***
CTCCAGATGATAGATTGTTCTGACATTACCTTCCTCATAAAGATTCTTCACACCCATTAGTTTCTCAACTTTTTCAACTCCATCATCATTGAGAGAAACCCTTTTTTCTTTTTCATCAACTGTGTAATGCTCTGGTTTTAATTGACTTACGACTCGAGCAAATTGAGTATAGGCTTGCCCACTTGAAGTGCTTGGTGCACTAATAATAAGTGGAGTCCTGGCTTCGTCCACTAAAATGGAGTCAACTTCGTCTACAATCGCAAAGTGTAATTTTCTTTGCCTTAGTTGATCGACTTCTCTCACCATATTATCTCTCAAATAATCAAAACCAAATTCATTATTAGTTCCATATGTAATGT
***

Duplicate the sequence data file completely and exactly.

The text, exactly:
CTCCAGATGATAGATTGTTCTGACATTACCTTCCTCATAAAGATTCTTCACACCCATTAGTTTCTCAACTTTTTCAACTCCATCATCATTGAGAGAAACCCTTTTTTCTTTTTCATCAACTGTGTAATGCTCTGGTTTTAATTGACTTACGACTCGAGCAAATTGAGTATAGGCTTGCCCACTTGAAGTGCTTGGTGCACTAATAATAAGTGGAGTCCTGGCTTCGTCCACTAAAATGGAGTCAACTTCGTCTACAATCGCAAAGTGTAATTTTCTTTGCCTTAGTTGATCGACTTCTCTCACCATATTATCTCTCAAATAATCAAAACCAAATTCATTATTAGTTCCATATGTAATGT